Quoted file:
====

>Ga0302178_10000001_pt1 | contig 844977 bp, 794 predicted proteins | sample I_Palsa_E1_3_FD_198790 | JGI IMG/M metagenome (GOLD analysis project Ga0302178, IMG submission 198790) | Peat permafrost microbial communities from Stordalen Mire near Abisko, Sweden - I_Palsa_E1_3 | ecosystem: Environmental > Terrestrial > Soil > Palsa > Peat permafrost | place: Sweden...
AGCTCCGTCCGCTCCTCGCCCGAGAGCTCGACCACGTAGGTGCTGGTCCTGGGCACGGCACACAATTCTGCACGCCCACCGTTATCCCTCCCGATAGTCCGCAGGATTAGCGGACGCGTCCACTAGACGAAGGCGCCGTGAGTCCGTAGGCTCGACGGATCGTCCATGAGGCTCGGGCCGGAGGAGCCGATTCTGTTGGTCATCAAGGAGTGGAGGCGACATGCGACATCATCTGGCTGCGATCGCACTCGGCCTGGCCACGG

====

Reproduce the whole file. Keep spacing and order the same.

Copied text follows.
>Ga0302178_10000001_pt1 | contig 844977 bp, 794 predicted proteins | sample I_Palsa_E1_3_FD_198790 | JGI IMG/M metagenome (GOLD analysis project Ga0302178, IMG submission 198790) | Peat permafrost microbial communities from Stordalen Mire near Abisko, Sweden - I_Palsa_E1_3 | ecosystem: Environmental > Terrestrial > Soil > Palsa > Peat permafrost | place: Sweden...
AGCTCCGTCCGCTCCTCGCCCGAGAGCTCGACCACGTAGGTGCTGGTCCTGGGCACGGCACACAATTCTGCACGCCCACCGTTATCCCTCCCGATAGTCCGCAGGATTAGCGGACGCGTCCACTAGACGAAGGCGCCGTGAGTCCGTAGGCTCGACGGATCGTCCATGAGGCTCGGGCCGGAGGAGCCGATTCTGTTGGTCATCAAGGAGTGGAGGCGACATGCGACATCATCTGGCTGCGATCGCACTCGGCCTGGCCACGG